Dominion Smart Buoy to Aid Chesapeake Bay Research, Recreation

-Buoy funded by $200,000 grant from The Dominion Foundation

-Provides real-time data on weather, water conditions for research, recreation

-Located along Capt. John Smith Chesapeake National Historic Trail

Jun 22, 2010, 14:00 ET from Dominion

LUSBY, Md., June 22 /PRNewswire-FirstCall/ -- The Dominion Foundation has provided a $200,000 grant to Coastal Conservation Association Maryland for an open-water monitoring buoy at the Dominion Reef at the Gooses, an artificial reef in the Chesapeake Bay. The foundation is the philanthropic arm of Dominion Resources, which owns and operates the Dominion Cove Point liquefied natural gas facility on the Chesapeake Bay in southern Maryland.

The buoy will provide real-time data on water quality, waves, currents, and other information useful to boaters, fishermen, students, researchers and others who want to protect, restore and enjoy the bay. The buoy is scheduled to be placed at the Dominion Reef within the next two weeks. Data will be available on the Maryland Department of Natural Resources Web site: and the NOAA Chesapeake Bay Interpretive Buoy System Web site:

"Dominion is honored to be a partner in this important project, which will help scientists assess the health of local Chesapeake Bay waters and measure the ecological benefits created by the Dominion Reef," said William C. Hall Jr., a Dominion vice president and president of The Dominion Foundation.  "Scientists, students, boaters and anglers will find this information useful, and history buffs will appreciate this addition to the nation's first national water trail, the Capt. John Smith Chesapeake Trail."

The John Smith historic trail runs about 3,000 miles in the Chesapeake and its tributaries along routes taken by Smith in 1607 and 1608 to chart the land and waterways of the Bay. The Dominion smart buoy will join eight others now marking the trail. It shares the ability to transmit interpretative information about the trail via mobile devices such as cell phones or computers.  Trail travelers or others can learn about the history of the region around the buoy by calling 1-877-Buoy-Bay or visiting the website.

The monitoring buoy effort is a partnership that includes the Maryland Department of Natural Resources, the NOAA Chesapeake Bay Office and the Maryland Artificial Reef Initiative. MARI is a partnership created to advance efforts to improve and enhance habitat in Maryland's waters of the Chesapeake Bay and the Atlantic Coast.

"Thanks to the generous contribution of the Dominion Foundation, a key addition to the network of high tech Chesapeake Bay Interpretive Buoy System will be enabled," said Maryland DNR Secretary John Griffin. "This will provide valuable environmental information for scientists, researchers, teachers and their students, anglers and the public. We deeply appreciate this contribution from The Dominion Foundation."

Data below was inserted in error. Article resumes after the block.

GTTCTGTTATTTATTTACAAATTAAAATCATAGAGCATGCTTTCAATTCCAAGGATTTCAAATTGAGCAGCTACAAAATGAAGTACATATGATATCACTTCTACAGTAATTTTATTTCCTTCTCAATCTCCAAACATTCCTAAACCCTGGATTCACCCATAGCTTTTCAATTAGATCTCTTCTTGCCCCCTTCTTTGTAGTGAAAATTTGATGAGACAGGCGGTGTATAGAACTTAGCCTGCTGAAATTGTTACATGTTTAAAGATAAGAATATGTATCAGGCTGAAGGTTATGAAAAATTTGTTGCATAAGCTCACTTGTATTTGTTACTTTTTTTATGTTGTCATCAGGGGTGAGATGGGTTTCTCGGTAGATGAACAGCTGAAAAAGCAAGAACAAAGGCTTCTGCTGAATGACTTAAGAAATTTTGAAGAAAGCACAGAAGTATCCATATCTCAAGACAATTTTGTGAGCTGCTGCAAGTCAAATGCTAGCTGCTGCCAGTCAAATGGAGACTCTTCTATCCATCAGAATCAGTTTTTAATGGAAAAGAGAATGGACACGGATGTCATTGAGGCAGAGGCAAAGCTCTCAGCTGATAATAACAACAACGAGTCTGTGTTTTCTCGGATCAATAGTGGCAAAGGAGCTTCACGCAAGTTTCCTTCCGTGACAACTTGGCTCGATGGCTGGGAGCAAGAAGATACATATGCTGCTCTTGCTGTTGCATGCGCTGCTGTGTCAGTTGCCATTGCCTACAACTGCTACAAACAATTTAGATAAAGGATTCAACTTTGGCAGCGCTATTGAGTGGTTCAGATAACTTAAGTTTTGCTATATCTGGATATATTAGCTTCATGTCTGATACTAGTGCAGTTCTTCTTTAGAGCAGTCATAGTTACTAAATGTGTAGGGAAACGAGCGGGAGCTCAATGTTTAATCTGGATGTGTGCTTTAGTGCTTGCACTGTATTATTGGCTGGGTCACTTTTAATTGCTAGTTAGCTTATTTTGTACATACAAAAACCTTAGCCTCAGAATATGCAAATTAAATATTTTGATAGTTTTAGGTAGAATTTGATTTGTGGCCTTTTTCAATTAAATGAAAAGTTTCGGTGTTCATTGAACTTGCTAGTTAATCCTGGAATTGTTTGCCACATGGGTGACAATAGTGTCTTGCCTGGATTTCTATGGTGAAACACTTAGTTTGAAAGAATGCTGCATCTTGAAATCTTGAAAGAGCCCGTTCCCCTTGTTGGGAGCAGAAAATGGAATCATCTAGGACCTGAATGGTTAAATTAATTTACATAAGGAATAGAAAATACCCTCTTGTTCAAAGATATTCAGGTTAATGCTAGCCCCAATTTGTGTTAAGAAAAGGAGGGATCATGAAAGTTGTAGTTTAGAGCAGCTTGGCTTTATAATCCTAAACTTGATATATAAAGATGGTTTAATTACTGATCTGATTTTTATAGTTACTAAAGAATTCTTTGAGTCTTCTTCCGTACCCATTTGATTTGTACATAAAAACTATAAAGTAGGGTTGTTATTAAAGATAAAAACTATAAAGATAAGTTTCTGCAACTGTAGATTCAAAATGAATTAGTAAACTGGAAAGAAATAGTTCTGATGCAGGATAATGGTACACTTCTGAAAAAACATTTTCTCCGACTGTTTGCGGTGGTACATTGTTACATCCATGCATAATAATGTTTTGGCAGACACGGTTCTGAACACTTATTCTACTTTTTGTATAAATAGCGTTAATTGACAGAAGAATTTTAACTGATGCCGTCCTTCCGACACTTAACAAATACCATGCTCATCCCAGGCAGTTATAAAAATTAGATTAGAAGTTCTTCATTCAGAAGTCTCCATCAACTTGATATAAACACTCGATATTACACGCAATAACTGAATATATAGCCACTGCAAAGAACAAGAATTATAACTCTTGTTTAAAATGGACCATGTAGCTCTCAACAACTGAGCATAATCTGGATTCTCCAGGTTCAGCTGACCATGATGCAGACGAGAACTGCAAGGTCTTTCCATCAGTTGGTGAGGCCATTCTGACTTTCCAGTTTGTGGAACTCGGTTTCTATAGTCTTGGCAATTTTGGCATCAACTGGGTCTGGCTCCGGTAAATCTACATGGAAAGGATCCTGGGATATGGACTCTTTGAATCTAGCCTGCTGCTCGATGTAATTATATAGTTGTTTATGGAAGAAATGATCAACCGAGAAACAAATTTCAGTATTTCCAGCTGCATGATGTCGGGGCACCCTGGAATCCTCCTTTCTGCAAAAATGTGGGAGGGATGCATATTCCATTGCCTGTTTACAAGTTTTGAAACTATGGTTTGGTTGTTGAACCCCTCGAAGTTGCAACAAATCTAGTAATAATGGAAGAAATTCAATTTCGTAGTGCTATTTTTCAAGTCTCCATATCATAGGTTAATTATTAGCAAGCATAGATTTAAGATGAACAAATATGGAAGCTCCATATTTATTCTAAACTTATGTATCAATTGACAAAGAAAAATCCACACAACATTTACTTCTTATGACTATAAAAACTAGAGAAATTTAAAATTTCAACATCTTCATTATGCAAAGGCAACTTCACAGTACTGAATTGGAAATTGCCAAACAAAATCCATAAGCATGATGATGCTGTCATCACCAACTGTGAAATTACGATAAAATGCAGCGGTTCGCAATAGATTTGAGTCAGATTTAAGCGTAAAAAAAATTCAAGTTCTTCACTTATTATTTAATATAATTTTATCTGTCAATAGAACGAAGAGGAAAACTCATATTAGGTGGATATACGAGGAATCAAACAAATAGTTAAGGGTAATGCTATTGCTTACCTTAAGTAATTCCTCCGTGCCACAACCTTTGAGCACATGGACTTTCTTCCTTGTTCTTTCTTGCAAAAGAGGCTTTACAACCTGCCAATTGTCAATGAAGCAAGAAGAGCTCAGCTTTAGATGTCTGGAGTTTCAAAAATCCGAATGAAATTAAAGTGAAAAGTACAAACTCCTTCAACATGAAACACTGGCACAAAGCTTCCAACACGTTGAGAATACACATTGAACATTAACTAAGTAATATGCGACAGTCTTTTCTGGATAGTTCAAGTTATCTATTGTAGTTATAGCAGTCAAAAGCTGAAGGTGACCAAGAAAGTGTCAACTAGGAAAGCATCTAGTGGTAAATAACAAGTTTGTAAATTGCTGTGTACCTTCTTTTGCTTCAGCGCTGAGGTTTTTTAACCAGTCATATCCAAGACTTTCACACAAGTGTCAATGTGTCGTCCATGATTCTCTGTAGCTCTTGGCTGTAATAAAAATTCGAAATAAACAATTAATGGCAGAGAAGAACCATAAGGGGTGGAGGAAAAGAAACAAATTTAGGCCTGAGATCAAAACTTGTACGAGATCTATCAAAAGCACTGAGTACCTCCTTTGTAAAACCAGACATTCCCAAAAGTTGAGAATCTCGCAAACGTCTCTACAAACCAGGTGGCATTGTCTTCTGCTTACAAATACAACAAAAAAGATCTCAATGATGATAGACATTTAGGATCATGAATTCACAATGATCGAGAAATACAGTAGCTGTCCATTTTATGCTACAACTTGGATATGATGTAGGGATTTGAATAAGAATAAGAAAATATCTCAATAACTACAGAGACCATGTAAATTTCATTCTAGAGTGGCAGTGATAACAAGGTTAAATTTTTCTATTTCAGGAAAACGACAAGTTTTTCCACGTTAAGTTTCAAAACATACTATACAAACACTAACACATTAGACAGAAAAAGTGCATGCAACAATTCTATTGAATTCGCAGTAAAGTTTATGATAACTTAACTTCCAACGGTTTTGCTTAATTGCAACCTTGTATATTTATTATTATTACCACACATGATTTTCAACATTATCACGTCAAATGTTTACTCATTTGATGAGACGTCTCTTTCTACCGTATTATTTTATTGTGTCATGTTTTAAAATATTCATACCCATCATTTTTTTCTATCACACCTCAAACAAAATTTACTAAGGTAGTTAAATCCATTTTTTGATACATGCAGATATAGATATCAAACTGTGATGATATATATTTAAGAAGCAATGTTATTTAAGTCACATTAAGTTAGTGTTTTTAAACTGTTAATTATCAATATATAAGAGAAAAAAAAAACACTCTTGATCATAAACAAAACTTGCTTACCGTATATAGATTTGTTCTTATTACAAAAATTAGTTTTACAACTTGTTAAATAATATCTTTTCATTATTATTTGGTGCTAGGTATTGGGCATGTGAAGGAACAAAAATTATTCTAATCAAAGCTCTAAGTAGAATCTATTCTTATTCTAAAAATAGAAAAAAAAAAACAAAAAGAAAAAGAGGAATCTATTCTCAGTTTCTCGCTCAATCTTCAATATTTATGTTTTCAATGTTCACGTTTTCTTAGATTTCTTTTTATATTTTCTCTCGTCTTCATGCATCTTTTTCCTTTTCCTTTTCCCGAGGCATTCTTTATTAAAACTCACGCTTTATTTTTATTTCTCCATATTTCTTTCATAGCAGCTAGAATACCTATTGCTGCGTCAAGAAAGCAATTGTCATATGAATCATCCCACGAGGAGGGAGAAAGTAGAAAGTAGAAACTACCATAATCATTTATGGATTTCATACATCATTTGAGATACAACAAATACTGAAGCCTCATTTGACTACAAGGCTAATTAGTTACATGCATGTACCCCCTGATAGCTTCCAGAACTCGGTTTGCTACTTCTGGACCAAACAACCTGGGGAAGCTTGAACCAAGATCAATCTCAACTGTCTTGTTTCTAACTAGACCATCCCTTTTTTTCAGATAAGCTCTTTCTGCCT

"I am delighted that this partnership has enabled us to place the ninth buoy in the NOAA Chesapeake Bay Interpretive Buoy System at Gooses Reef -- a great fishing spot on the Bay," said Eric Schwaab, NOAA Assistant Administrator for Fisheries. "This buoy includes a new sensor that will allow scientists to monitor bottom dissolved oxygen to better understand the environmental challenges facing our recreational and commercial fisheries."

"Thousands of recreational anglers are looking forward to the placement of this buoy," said Tony Friedrich, executive director, CCA MD. "Tides and conditions are crucial to successful fishing, and by reviewing information from this buoy anglers will be able to plan their trips to increase the likelihood of more productive fishing.  This buoy also will make boating safer for everyone since it's providing real-time data. Dominion and the other partners are creating a tremendously valuable resource for all of us."

"The Dominion Foundation's generous grant demonstrates a unique public private partnership to conserve and restore the Chesapeake Bay and implement the John Smith Trail," said David O'Neill, president of the Friends of the John Smith Chesapeake Trail. "As people fish and explore the Bay and the Bay's historic landscapes they become stewards for this national treasure, so we deeply appreciate the Foundation's support." The Friends have been key advocates for the buoy program.

Participants in this project, and their Web sites, include:  Dominion,; DNR,; NOAA,; CCA MD,; MARI and its more than 60 partners,; The Chesapeake Bay Foundation,; Friends of the John Smith Chesapeake Trail,; and the Chesapeake Bay Observing System,  Many of these groups will use their Web sites to provide data from the buoy to their members and the public.

Dominion is one of the nation's largest producers and transporters of energy, with a portfolio of more than 27,500 megawatts of generation, 12,000 miles of natural gas transmission, gathering and storage pipeline and 6,000 miles of electric transmission lines.  Dominion operates the nation's largest natural gas storage system with 942 billion cubic feet of storage capacity and serves retail energy customers in 12 states. For more information about Dominion, visit the company's Web site at  

SOURCE Dominion